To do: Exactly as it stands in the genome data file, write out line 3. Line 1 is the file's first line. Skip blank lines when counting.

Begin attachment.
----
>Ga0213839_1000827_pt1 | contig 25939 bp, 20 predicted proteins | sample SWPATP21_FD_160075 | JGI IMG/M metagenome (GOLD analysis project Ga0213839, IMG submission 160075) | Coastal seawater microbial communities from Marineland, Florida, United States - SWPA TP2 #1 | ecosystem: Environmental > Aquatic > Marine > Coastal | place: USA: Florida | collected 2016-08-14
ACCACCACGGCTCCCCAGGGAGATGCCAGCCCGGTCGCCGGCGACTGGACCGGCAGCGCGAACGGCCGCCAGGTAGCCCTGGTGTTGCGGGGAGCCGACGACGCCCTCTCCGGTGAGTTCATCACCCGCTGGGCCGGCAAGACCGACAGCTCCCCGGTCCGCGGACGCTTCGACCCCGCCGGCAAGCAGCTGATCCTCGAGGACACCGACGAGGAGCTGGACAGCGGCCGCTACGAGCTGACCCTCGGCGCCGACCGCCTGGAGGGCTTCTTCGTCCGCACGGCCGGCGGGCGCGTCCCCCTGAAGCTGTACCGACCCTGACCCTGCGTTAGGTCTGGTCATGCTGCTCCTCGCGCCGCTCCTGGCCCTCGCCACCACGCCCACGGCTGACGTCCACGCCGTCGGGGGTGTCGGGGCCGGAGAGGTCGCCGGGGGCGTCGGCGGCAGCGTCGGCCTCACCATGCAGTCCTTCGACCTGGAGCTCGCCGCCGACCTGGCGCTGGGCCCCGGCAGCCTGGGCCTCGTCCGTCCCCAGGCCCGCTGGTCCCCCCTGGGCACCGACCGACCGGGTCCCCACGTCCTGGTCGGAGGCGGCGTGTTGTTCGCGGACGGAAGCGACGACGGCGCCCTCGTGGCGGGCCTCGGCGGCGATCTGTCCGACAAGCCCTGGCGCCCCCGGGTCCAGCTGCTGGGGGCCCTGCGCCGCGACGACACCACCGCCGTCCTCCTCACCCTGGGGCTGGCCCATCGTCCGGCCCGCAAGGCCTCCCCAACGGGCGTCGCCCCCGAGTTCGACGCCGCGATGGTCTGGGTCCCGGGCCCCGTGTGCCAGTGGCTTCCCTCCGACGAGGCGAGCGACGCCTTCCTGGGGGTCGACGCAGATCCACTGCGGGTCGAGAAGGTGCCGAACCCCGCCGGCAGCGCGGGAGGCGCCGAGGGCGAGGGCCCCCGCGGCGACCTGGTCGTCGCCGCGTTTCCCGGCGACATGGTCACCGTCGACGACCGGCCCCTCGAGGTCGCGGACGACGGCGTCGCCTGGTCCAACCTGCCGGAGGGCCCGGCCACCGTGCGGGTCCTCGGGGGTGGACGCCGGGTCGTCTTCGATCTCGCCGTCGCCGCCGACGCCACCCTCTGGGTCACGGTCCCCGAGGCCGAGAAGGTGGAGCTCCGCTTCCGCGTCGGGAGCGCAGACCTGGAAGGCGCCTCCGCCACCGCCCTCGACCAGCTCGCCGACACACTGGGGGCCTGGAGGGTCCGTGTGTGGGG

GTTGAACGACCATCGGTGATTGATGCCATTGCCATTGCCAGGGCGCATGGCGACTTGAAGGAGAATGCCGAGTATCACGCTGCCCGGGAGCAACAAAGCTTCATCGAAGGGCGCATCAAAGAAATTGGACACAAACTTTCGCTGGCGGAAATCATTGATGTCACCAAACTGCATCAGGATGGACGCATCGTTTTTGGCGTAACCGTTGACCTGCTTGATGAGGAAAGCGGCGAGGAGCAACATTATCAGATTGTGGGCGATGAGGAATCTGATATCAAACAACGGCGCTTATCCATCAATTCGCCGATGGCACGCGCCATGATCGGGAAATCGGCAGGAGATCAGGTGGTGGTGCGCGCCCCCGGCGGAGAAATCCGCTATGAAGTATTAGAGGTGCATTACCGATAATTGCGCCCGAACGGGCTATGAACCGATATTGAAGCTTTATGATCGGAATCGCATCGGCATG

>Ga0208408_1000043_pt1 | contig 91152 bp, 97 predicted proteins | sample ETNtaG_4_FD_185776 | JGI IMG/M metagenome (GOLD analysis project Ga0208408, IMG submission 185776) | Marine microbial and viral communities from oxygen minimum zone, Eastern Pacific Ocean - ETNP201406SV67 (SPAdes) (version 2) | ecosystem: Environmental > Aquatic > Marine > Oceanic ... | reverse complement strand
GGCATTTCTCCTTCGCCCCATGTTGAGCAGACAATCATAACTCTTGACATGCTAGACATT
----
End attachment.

GTTGAACGACCATCGGTGATTGATGCCATTGCCATTGCCAGGGCGCATGGCGACTTGAAGGAGAATGCCGAGTATCACGCTGCCCGGGAGCAACAAAGCTTCATCGAAGGGCGCATCAAAGAAATTGGACACAAACTTTCGCTGGCGGAAATCATTGATGTCACCAAACTGCATCAGGATGGACGCATCGTTTTTGGCGTAACCGTTGACCTGCTTGATGAGGAAAGCGGCGAGGAGCAACATTATCAGATTGTGGGCGATGAGGAATCTGATATCAAACAACGGCGCTTATCCATCAATTCGCCGATGGCACGCGCCATGATCGGGAAATCGGCAGGAGATCAGGTGGTGGTGCGCGCCCCCGGCGGAGAAATCCGCTATGAAGTATTAGAGGTGCATTACCGATAATTGCGCCCGAACGGGCTATGAACCGATATTGAAGCTTTATGATCGGAATCGCATCGGCATG